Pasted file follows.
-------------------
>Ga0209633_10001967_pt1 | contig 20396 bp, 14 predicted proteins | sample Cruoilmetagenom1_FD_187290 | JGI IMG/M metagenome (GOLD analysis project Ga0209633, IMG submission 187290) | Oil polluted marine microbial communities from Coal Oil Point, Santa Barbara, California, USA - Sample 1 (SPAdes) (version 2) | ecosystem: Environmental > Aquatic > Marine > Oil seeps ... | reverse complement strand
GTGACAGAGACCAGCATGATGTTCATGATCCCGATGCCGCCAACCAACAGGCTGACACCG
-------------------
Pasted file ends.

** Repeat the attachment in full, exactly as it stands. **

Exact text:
>Ga0209633_10001967_pt1 | contig 20396 bp, 14 predicted proteins | sample Cruoilmetagenom1_FD_187290 | JGI IMG/M metagenome (GOLD analysis project Ga0209633, IMG submission 187290) | Oil polluted marine microbial communities from Coal Oil Point, Santa Barbara, California, USA - Sample 1 (SPAdes) (version 2) | ecosystem: Environmental > Aquatic > Marine > Oil seeps ... | reverse complement strand
GTGACAGAGACCAGCATGATGTTCATGATCCCGATGCCGCCAACCAACAGGCTGACACCG